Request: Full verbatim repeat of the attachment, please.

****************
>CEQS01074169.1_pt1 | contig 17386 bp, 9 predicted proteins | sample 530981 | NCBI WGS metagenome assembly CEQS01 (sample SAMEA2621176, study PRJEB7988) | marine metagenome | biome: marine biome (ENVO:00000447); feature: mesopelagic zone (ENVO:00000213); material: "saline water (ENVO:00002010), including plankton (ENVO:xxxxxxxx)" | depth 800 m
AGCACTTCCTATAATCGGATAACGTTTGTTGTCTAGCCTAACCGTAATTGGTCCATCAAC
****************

>CEQS01074169.1_pt1 | contig 17386 bp, 9 predicted proteins | sample 530981 | NCBI WGS metagenome assembly CEQS01 (sample SAMEA2621176, study PRJEB7988) | marine metagenome | biome: marine biome (ENVO:00000447); feature: mesopelagic zone (ENVO:00000213); material: "saline water (ENVO:00002010), including plankton (ENVO:xxxxxxxx)" | depth 800 m
AGCACTTCCTATAATCGGATAACGTTTGTTGTCTAGCCTAACCGTAATTGGTCCATCAAC